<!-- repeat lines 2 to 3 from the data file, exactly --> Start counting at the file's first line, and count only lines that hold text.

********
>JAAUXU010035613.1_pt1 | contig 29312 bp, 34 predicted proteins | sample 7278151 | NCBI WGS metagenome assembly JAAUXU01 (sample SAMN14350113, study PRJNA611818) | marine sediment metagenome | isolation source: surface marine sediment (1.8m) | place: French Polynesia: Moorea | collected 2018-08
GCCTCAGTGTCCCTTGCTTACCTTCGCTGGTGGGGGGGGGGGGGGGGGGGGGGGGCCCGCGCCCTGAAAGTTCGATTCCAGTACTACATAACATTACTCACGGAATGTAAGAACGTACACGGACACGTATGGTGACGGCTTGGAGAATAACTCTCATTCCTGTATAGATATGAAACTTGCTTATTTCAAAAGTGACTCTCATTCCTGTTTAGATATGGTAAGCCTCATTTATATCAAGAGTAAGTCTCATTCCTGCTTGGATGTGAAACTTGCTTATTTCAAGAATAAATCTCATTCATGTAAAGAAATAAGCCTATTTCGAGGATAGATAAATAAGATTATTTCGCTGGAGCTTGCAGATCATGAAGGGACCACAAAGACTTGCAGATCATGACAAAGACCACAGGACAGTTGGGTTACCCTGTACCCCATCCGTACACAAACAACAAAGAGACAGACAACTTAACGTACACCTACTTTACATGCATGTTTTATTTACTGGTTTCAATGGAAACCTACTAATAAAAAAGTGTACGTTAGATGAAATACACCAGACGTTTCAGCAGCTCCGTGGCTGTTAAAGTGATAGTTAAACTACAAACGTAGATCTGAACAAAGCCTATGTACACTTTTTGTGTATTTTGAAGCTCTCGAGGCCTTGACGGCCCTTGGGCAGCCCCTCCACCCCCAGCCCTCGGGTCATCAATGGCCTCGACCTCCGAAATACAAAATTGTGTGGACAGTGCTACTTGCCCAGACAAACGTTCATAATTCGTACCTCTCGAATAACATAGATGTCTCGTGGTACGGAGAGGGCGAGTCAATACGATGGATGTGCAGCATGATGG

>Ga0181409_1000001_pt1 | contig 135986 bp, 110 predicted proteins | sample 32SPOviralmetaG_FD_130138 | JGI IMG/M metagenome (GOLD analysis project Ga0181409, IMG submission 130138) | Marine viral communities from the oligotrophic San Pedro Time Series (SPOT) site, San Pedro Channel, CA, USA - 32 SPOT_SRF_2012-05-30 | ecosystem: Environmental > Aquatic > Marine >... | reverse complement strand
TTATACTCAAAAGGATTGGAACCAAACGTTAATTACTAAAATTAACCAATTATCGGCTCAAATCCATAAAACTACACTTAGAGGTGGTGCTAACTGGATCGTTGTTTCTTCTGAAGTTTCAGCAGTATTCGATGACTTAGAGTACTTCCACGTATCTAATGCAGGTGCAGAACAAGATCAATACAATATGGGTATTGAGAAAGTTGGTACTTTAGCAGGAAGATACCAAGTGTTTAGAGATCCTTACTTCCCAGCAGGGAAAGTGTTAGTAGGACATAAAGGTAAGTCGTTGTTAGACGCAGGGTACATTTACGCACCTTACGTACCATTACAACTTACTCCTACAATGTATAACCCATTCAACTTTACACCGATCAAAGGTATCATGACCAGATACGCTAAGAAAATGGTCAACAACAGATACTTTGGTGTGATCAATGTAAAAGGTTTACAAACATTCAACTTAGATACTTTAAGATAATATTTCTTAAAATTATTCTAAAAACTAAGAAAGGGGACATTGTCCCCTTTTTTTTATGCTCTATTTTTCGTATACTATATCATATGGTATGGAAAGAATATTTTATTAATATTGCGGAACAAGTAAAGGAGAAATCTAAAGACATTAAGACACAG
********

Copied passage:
GCCTCAGTGTCCCTTGCTTACCTTCGCTGGTGGGGGGGGGGGGGGGGGGGGGGGGCCCGCGCCCTGAAAGTTCGATTCCAGTACTACATAACATTACTCACGGAATGTAAGAACGTACACGGACACGTATGGTGACGGCTTGGAGAATAACTCTCATTCCTGTATAGATATGAAACTTGCTTATTTCAAAAGTGACTCTCATTCCTGTTTAGATATGGTAAGCCTCATTTATATCAAGAGTAAGTCTCATTCCTGCTTGGATGTGAAACTTGCTTATTTCAAGAATAAATCTCATTCATGTAAAGAAATAAGCCTATTTCGAGGATAGATAAATAAGATTATTTCGCTGGAGCTTGCAGATCATGAAGGGACCACAAAGACTTGCAGATCATGACAAAGACCACAGGACAGTTGGGTTACCCTGTACCCCATCCGTACACAAACAACAAAGAGACAGACAACTTAACGTACACCTACTTTACATGCATGTTTTATTTACTGGTTTCAATGGAAACCTACTAATAAAAAAGTGTACGTTAGATGAAATACACCAGACGTTTCAGCAGCTCCGTGGCTGTTAAAGTGATAGTTAAACTACAAACGTAGATCTGAACAAAGCCTATGTACACTTTTTGTGTATTTTGAAGCTCTCGAGGCCTTGACGGCCCTTGGGCAGCCCCTCCACCCCCAGCCCTCGGGTCATCAATGGCCTCGACCTCCGAAATACAAAATTGTGTGGACAGTGCTACTTGCCCAGACAAACGTTCATAATTCGTACCTCTCGAATAACATAGATGTCTCGTGGTACGGAGAGGGCGAGTCAATACGATGGATGTGCAGCATGATGG

>Ga0181409_1000001_pt1 | contig 135986 bp, 110 predicted proteins | sample 32SPOviralmetaG_FD_130138 | JGI IMG/M metagenome (GOLD analysis project Ga0181409, IMG submission 130138) | Marine viral communities from the oligotrophic San Pedro Time Series (SPOT) site, San Pedro Channel, CA, USA - 32 SPOT_SRF_2012-05-30 | ecosystem: Environmental > Aquatic > Marine >... | reverse complement strand